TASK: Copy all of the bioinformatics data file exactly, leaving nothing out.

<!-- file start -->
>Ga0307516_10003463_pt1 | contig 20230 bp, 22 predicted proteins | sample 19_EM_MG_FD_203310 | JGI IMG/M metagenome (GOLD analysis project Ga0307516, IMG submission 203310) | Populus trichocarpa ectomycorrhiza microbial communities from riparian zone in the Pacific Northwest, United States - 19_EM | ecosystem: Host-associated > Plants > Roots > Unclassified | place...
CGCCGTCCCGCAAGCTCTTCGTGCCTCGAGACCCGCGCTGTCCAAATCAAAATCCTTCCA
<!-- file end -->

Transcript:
>Ga0307516_10003463_pt1 | contig 20230 bp, 22 predicted proteins | sample 19_EM_MG_FD_203310 | JGI IMG/M metagenome (GOLD analysis project Ga0307516, IMG submission 203310) | Populus trichocarpa ectomycorrhiza microbial communities from riparian zone in the Pacific Northwest, United States - 19_EM | ecosystem: Host-associated > Plants > Roots > Unclassified | place...
CGCCGTCCCGCAAGCTCTTCGTGCCTCGAGACCCGCGCTGTCCAAATCAAAATCCTTCCA